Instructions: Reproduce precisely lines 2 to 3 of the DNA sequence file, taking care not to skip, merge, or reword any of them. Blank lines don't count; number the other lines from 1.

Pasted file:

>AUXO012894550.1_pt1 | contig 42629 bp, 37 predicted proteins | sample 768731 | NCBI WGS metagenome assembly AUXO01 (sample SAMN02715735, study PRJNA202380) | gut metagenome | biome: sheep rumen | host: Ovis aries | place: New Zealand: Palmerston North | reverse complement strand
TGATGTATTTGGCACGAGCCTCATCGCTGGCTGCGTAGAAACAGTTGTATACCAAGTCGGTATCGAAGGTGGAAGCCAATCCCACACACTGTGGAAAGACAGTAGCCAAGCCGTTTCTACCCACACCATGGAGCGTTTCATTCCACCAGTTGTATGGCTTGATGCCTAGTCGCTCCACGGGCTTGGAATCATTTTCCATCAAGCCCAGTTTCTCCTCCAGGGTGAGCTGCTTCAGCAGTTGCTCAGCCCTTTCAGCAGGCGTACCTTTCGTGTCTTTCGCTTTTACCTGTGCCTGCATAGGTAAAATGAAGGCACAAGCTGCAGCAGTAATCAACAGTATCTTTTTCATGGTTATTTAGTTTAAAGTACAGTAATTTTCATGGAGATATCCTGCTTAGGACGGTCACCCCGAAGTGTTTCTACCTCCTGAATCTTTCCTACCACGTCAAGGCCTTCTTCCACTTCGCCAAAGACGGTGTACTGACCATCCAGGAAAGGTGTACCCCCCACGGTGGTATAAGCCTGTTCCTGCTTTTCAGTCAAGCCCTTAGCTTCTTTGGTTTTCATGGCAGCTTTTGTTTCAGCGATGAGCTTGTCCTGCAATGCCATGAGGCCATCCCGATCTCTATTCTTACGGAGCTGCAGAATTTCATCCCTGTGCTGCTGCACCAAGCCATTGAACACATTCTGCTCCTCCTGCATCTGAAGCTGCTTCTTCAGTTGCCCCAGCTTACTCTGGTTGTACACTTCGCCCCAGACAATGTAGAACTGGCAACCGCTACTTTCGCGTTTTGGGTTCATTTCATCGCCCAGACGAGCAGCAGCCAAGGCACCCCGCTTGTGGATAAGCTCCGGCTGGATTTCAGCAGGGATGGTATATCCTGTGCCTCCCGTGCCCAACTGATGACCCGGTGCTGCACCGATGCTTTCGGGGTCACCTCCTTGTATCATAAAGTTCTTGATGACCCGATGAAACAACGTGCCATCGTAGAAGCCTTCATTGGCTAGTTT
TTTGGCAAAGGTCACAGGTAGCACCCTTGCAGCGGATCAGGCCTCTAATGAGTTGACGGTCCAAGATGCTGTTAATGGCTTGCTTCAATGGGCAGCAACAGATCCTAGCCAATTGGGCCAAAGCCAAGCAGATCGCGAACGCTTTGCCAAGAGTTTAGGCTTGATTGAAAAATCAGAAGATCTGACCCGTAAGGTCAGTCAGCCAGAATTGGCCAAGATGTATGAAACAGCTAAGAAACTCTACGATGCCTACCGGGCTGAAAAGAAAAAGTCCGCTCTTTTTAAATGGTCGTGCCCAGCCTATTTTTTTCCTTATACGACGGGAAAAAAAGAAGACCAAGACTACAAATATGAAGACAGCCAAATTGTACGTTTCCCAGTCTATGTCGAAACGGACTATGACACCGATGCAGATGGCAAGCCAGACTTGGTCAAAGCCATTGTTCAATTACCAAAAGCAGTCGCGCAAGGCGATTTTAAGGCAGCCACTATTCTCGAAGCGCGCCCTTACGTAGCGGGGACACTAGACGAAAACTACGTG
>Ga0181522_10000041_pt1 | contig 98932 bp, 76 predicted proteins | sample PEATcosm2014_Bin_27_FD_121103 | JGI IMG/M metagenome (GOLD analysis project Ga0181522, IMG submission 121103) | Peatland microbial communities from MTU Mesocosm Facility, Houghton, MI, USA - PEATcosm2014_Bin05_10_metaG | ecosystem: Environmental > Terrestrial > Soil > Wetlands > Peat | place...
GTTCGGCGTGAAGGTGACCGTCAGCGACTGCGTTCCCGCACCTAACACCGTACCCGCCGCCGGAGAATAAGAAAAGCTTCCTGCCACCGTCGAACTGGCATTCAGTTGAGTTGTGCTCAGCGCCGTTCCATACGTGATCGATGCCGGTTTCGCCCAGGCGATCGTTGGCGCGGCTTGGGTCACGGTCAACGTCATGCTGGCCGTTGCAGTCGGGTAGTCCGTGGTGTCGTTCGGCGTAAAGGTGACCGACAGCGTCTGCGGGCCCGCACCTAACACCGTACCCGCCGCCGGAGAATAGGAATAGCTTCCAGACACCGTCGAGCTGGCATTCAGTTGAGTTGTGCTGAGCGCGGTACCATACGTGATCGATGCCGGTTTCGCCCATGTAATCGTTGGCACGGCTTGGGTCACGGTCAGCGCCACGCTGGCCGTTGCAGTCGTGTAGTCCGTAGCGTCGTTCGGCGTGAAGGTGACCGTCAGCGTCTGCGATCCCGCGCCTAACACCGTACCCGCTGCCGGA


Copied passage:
TGATGTATTTGGCACGAGCCTCATCGCTGGCTGCGTAGAAACAGTTGTATACCAAGTCGGTATCGAAGGTGGAAGCCAATCCCACACACTGTGGAAAGACAGTAGCCAAGCCGTTTCTACCCACACCATGGAGCGTTTCATTCCACCAGTTGTATGGCTTGATGCCTAGTCGCTCCACGGGCTTGGAATCATTTTCCATCAAGCCCAGTTTCTCCTCCAGGGTGAGCTGCTTCAGCAGTTGCTCAGCCCTTTCAGCAGGCGTACCTTTCGTGTCTTTCGCTTTTACCTGTGCCTGCATAGGTAAAATGAAGGCACAAGCTGCAGCAGTAATCAACAGTATCTTTTTCATGGTTATTTAGTTTAAAGTACAGTAATTTTCATGGAGATATCCTGCTTAGGACGGTCACCCCGAAGTGTTTCTACCTCCTGAATCTTTCCTACCACGTCAAGGCCTTCTTCCACTTCGCCAAAGACGGTGTACTGACCATCCAGGAAAGGTGTACCCCCCACGGTGGTATAAGCCTGTTCCTGCTTTTCAGTCAAGCCCTTAGCTTCTTTGGTTTTCATGGCAGCTTTTGTTTCAGCGATGAGCTTGTCCTGCAATGCCATGAGGCCATCCCGATCTCTATTCTTACGGAGCTGCAGAATTTCATCCCTGTGCTGCTGCACCAAGCCATTGAACACATTCTGCTCCTCCTGCATCTGAAGCTGCTTCTTCAGTTGCCCCAGCTTACTCTGGTTGTACACTTCGCCCCAGACAATGTAGAACTGGCAACCGCTACTTTCGCGTTTTGGGTTCATTTCATCGCCCAGACGAGCAGCAGCCAAGGCACCCCGCTTGTGGATAAGCTCCGGCTGGATTTCAGCAGGGATGGTATATCCTGTGCCTCCCGTGCCCAACTGATGACCCGGTGCTGCACCGATGCTTTCGGGGTCACCTCCTTGTATCATAAAGTTCTTGATGACCCGATGAAACAACGTGCCATCGTAGAAGCCTTCATTGGCTAGTTT
TTTGGCAAAGGTCACAGGTAGCACCCTTGCAGCGGATCAGGCCTCTAATGAGTTGACGGTCCAAGATGCTGTTAATGGCTTGCTTCAATGGGCAGCAACAGATCCTAGCCAATTGGGCCAAAGCCAAGCAGATCGCGAACGCTTTGCCAAGAGTTTAGGCTTGATTGAAAAATCAGAAGATCTGACCCGTAAGGTCAGTCAGCCAGAATTGGCCAAGATGTATGAAACAGCTAAGAAACTCTACGATGCCTACCGGGCTGAAAAGAAAAAGTCCGCTCTTTTTAAATGGTCGTGCCCAGCCTATTTTTTTCCTTATACGACGGGAAAAAAAGAAGACCAAGACTACAAATATGAAGACAGCCAAATTGTACGTTTCCCAGTCTATGTCGAAACGGACTATGACACCGATGCAGATGGCAAGCCAGACTTGGTCAAAGCCATTGTTCAATTACCAAAAGCAGTCGCGCAAGGCGATTTTAAGGCAGCCACTATTCTCGAAGCGCGCCCTTACGTAGCGGGGACACTAGACGAAAACTACGTG